Tunisia | Argentina
The role of these global swing states is becoming increasingly important. Two years after the WCIT, the next big ITU convening is upon us: the quadrennial plenipotentiary meeting, taking place in Busan, South Korea from October 20 to November 7. And recent events have brought several key issues to the center of the Internet governance debate, including the ongoing fallout after the Snowden disclosures and evolving global conversations about the future of net neutrality. In particular, news about NSA surveillance has revived proposals from both Russia and Brazil for global management of technical standards and domain names, whether through the ITU or other avenues. In some cases it has also prompted developing countries, many of whom have traditionally aligned with the U.S. and prioritize access and affordability as top policy issues, to reconsider their stance. Meanwhile, countries like Brazil have emerged as leaders in the space, by convening the NETMundial Global Multistakeholder Meeting on the Future of Internet Governance in April and demonstrating that they are willing to reconsider their stance since the WCIT. Clearly, the dynamics of the global Internet governance debate are shifting at a time when critical decisions that can influence the future of the multistakeholder model are being made at both the ITU and beyond.
How does this affect what’s happening at the ITU Plenipotentiary conference?
Unlike the WCIT, the Plenipotentiary Conference (often referred to informally as “the plenipot”) is not a dedicated to treaty negotiations. Rather, it’s a meeting held every four years at which ITU Member states “decide on the future role of the organization, thereby determining the organization's ability to influence and affect the development of information and communication technologies (ICTs) worldwide.” During the event, member states set the ITU’s general policies, adopt four-year strategic and financial plans, and hold elections for a variety of leadership positions. The last plenipotentiary conference took place in Guadalajara, Mexico, in 2010.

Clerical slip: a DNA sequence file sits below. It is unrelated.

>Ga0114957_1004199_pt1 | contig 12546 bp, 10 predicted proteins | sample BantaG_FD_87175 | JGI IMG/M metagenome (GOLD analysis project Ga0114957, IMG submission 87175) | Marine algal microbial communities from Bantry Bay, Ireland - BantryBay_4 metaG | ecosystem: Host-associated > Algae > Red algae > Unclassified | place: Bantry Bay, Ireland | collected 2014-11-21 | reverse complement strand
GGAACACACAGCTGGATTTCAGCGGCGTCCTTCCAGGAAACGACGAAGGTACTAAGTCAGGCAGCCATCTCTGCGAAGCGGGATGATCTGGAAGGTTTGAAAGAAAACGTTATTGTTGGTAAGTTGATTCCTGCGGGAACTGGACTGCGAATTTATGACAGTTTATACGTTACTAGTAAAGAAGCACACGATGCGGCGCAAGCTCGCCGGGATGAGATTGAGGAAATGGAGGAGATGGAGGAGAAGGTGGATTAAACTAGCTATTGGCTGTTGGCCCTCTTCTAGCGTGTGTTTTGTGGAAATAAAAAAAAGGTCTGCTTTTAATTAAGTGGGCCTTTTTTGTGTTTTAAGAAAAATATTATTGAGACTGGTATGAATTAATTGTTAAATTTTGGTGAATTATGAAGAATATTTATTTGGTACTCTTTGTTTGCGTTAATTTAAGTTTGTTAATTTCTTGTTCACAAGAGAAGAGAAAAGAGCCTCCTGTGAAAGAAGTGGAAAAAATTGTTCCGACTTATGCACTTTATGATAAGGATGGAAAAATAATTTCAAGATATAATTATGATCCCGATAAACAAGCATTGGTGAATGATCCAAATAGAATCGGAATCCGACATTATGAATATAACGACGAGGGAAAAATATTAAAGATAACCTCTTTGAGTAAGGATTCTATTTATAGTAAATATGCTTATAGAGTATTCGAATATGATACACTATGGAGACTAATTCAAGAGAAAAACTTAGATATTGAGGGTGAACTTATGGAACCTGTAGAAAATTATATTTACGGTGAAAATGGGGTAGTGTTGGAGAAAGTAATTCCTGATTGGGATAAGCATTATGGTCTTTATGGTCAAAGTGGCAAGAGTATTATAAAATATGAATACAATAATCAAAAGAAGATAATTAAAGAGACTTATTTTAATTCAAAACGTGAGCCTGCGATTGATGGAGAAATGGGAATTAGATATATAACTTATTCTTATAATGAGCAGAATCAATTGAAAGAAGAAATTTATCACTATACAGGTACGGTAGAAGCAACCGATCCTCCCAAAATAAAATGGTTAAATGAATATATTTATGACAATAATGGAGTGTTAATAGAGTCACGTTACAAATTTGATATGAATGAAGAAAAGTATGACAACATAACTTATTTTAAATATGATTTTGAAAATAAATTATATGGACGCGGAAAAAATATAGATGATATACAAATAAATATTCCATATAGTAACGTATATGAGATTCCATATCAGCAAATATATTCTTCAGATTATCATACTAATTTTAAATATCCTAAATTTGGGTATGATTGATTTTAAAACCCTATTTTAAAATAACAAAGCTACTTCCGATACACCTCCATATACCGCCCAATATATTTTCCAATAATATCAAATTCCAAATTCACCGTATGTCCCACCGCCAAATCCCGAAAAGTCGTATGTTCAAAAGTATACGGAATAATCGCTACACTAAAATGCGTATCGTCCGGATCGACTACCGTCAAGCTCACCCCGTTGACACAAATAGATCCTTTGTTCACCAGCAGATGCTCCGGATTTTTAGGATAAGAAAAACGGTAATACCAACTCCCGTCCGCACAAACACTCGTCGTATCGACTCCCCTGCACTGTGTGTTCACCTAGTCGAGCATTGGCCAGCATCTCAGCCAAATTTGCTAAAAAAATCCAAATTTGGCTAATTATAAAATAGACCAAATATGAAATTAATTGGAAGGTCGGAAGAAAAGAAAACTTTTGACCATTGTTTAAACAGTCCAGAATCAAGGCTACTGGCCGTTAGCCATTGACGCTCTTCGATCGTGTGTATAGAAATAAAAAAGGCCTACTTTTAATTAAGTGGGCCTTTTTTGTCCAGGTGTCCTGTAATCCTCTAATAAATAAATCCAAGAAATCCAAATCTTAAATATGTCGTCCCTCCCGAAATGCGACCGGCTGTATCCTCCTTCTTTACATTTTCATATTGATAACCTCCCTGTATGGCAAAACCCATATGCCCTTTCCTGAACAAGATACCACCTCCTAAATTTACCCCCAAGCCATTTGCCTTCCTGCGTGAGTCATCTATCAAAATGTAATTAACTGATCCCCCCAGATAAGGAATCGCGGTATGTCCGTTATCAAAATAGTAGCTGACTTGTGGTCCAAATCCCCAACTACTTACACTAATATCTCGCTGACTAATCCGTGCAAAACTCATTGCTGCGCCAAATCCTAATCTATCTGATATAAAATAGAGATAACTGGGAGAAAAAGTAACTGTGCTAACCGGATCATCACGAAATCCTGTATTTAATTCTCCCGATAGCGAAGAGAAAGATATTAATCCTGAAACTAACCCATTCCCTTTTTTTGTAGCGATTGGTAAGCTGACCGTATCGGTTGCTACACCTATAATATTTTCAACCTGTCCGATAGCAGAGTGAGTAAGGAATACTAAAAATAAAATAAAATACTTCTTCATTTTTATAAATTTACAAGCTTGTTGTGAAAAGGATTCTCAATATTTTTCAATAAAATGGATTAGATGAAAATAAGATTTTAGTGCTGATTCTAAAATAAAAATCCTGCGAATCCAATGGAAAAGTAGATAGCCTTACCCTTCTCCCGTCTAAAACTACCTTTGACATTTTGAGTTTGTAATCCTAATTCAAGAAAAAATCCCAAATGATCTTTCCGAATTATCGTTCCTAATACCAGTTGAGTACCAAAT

The preparation has been underway for months, with both regional telecommunications organizations and individual member states working to consolidate views and make proposals for consideration at the conference. On the ground in Busan, government-led delegations discuss and negotiate these proposals for three weeks, considering a wide-range of issues including the role of the ITU in Internet public policy and what the breadth of its activities should be. Some of the critical questions are definitional, such as how the phrase “ICT” is defined and used throughout various ITU documents, which directly impacts the scope of the ITU’s work on Internet-related topics. Other issues will likely emerge in the process of revising or adding new plenipot resolutions that relate to the Internet, including resolutions on IP-based networks, cybersecurity, and domain-name management.
Although the prospect of an actual vote at the plenipot seems unlikely — decisions are normally made by consensus at the ITU, making what happened at the 2012 WCIT incredibly rare — it’s clear that understanding the role of these “swing states” and their priorities is becoming increasingly important in the global Internet governance debate.
For more on the concept of swing states in Internet governance, read the full paper, published through the Center for International Governance Innovation, Tipping the Scale: An Analysis of Global Swing States in the Internet Governance Debate.